In order to control the SLA process data files defining the object to be built, it must first be prepared within a CAD program that supports rapid prototyping. Several CAD systems are capable of preparing files for use by the SLA. I-DEAS, a CAD software package produced by SDRC Inc., Milford, Ohio, was used for this work.

A short program was written to input the molecular structure data (i.e., positions and radii of atoms and atom type) into I-DEAS. This allowed the CAD program to automatically assemble the image of the molecule. Once the image was obtained, several processing steps are carried out in order to produce the data files which are then used to control the SLA. The data files containing the information describing the CAD image were processed into a format which represents that image as a series of horizontal slices. Thus, when these slices are stacked, they form an exact model of the original screen image. In some cases temporary support structures are required during the building process to attach parts that are disconnected temporarily while the slices are being fabricated. These supports can either be designed manually from within the CAD program or designed automatically with appropriate software. After the model is completed these supports can be readily removed. A program called Bridgeworks, from Solid Concepts, Valencia, California, was used to automatically design these supports for several of the models described here.

Atoms would normally be depicted as colored spheres in video displays or physical models, with different colors being assigned to each atom type to allow identification. For the purpose of these tactile models we used faceted rather than smooth surfaces for each atom. These facets are essentially planar faces which form a polyhedron rather than a perfectly smooth sphere. The number of facets used to define an atom, horizontally and vertically, can be specified. The number of facets for each atom type were: hydrogen -- 8 x 8; carbon -- 8 x 8; oxygen -- 12 x 12; nitrogen -- 16 x 16; chlorine -- 20 x 20. Since the hydrogen and carbon atoms differed significantly in size, the number of facets used for each could be the same without confusing the atom types. Models of 12 molecular structures were built using four different scales. These scales produced carbon atoms that were approximately 0.3 inch, 1.0 inch, 1.2 inch, or 1.4 inch in diameter. The dimensions of all the atoms were obtained by taking the vander Waals radii and setting the model radius to that value in inches in the CAD program and multiplying the result by factors of 0.08, 0.25, 0.30, or 0.35, respectively, for each scale.

The molecular structures modeled were the natural amino acids glycine, L-alanine, and L-serine; two amino acid derivatives; the drug amiloride in several forms; two derivatives of amiloride in non-planar conformations; the carbohydrate macrocycle beta-cyclodextrin; and the transition state complex of beta-cyclodextrin and phenyl acetate. These were selected because of their importance in several investigations being carried out in this laboratory. The results, however, will be described in general terms so that no knowledge of their structures will be required for an understanding of the method and results. These relatively complex molecular models should be considered as examples of the range of shapes that can be fabricated and the power and flexibility of this method.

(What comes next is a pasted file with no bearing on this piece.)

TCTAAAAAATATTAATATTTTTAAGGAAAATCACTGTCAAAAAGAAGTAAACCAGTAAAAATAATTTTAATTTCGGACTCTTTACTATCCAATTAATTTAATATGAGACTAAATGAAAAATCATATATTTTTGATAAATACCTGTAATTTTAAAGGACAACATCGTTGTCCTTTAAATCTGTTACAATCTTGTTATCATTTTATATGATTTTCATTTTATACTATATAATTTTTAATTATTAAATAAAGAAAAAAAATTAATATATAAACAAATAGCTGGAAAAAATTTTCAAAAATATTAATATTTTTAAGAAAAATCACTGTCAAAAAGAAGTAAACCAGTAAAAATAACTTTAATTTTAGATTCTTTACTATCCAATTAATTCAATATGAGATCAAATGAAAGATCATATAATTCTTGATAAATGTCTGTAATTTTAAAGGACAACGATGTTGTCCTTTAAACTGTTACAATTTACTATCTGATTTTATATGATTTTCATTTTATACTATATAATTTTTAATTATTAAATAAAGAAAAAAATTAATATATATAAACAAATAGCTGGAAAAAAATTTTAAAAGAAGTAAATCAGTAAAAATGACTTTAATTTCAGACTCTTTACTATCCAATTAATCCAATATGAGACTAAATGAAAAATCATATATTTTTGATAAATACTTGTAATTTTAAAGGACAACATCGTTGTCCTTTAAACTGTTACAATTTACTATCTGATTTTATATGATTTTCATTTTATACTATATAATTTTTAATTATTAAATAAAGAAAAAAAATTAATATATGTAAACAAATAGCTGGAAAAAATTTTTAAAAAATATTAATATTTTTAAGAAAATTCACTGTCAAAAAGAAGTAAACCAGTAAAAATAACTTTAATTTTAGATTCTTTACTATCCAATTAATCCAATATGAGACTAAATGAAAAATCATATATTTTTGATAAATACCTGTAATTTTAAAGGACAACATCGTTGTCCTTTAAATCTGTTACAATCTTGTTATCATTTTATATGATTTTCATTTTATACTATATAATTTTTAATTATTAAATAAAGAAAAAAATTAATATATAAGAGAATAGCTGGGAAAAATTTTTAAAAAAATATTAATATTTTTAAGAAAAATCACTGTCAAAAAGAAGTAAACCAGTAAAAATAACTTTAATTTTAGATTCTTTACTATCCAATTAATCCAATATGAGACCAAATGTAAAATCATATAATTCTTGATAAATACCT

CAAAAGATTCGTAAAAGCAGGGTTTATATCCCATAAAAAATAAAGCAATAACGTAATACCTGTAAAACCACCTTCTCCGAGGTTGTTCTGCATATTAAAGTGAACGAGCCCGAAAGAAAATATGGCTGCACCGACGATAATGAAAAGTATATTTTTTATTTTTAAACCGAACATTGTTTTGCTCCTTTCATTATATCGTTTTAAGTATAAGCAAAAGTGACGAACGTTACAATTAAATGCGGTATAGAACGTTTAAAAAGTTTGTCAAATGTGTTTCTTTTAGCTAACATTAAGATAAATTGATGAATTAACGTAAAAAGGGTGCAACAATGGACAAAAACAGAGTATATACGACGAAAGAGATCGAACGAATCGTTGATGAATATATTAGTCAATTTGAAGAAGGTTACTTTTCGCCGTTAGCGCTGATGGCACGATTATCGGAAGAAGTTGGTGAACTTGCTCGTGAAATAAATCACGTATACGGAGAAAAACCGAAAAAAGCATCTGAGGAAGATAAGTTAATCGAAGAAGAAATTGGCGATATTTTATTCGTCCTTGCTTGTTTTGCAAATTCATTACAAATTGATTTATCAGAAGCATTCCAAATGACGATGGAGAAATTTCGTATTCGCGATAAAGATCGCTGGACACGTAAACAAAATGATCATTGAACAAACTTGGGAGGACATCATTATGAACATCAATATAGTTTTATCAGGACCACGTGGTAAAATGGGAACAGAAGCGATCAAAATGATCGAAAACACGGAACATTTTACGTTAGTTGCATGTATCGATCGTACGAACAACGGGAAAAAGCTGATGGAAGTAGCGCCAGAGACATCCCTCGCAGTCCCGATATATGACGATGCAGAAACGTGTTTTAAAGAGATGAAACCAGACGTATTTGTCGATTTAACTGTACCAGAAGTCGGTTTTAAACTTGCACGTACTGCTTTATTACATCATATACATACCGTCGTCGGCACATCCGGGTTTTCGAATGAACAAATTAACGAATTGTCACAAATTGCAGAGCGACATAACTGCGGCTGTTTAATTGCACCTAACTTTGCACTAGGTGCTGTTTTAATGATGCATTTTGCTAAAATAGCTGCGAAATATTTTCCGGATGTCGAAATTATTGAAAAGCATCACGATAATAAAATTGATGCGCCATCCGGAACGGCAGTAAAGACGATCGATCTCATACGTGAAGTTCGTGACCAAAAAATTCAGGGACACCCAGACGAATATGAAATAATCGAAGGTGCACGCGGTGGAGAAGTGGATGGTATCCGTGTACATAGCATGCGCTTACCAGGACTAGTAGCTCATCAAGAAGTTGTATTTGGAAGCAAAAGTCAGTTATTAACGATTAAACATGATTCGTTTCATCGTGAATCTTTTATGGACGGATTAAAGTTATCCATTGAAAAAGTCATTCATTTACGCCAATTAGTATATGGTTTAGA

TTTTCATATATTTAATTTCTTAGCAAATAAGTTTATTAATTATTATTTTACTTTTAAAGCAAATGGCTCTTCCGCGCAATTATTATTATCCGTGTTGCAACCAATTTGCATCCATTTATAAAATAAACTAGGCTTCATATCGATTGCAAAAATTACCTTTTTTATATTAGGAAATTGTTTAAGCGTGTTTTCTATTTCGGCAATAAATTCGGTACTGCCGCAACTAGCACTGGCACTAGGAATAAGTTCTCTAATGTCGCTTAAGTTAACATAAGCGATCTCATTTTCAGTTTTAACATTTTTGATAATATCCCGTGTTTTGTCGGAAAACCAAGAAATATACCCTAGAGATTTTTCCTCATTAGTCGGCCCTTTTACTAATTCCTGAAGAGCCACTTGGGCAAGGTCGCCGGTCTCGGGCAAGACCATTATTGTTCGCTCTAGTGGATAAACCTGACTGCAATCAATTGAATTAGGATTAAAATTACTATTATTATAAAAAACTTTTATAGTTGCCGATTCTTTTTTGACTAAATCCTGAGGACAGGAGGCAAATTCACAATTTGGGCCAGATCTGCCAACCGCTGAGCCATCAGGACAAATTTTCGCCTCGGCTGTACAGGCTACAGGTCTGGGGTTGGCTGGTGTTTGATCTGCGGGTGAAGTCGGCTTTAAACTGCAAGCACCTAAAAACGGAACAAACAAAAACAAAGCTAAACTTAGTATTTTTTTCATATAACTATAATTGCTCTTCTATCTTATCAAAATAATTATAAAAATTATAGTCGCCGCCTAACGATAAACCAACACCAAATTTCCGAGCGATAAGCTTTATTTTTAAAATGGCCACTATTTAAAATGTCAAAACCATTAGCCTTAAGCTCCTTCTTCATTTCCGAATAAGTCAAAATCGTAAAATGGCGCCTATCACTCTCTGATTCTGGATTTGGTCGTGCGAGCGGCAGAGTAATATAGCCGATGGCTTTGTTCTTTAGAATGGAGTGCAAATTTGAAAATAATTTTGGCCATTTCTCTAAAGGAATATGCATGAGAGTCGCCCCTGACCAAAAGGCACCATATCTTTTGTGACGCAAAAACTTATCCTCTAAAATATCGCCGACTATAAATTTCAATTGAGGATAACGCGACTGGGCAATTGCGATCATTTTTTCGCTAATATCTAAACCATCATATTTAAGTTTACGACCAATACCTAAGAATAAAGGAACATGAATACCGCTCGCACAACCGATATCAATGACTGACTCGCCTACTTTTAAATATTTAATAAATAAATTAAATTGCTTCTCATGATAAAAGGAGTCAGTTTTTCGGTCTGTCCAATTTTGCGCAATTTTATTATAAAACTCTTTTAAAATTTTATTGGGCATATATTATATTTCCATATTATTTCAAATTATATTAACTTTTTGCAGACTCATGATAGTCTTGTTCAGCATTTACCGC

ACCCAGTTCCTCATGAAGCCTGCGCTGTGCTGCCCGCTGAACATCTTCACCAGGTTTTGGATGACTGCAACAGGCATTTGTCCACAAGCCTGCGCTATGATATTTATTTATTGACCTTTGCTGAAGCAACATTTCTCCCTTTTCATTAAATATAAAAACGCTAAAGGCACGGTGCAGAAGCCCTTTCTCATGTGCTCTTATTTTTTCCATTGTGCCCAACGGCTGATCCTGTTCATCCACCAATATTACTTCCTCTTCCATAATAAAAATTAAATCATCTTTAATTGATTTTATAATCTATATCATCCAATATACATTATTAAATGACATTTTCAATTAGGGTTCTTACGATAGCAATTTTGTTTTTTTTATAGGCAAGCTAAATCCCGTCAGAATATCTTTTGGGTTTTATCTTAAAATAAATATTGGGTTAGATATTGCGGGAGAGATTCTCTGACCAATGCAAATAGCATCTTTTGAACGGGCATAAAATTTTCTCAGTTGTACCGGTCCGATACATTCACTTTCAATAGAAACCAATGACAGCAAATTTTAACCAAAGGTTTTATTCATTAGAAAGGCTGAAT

The time required for the SLA to build the five amino acid models simultaneously was eight hours, three amiloride models were built in 12 hours and the beta-cyclodextrin and beta-cyclodextrin-phenyl acetate models required 24 and 31 hours respectively. Normally the models require an additional one to two hours in an ultraviolet oven to complete the curing process.

The models of amiloride and its derivatives were built using the second smallest scale. They were approximately three inches long and two and a half inches wide. Amiloride is planar while two of the derivatives are twisted slightly out of planarity and this distinction was easily perceived tactually using the models. At this scale it was possible to tactually locate and identify all 23 to 26 atoms in these structures. It is possible to probe the entire surface of the model and detect the different textures produced by the varying number of facets for each atom type.

The amino acids and their derivatives were built on a slightly larger scale, approximately 20% larger in linear dimensions. These models were approximately two inches across. As expected, the features of these models were more easily recognized. These structures are not planar but consist of a central carbon atom with four other groups of atoms projecting from it at various angles. The spatial relationships of these projecting groups, which are important for understanding their nature, are easily perceived in these models.

The beta-cyclodextrin models were built on the largest scale, approximately 40% greater in linear dimensions than the amiloride models. This model can best be described as being funnel shaped. The large end was approximately six inches in diameter compared with five inches for the smaller end. The model was three inches high. The sides are composed of seven sugar molecules, consisting of 147 atoms, linked together to form a ring. Thus the molecule has a large internal cavity. This was built on the larger scale in order to allow easy examination of the atoms within that cavity. The groups of atoms along each opening of the cavity were easily identified. Another model of this molecule was made with a molecule of phenyl acetate within the cavity. This was done to represent a transition state structure which occurs during a reaction involving these two molecules. The important aspect of this second model was the positioning of the smaller molecule within the cavity and this was clearly depicted in the model. Tactual examination of the smaller molecule within the cavity was facilitated by the larger scale.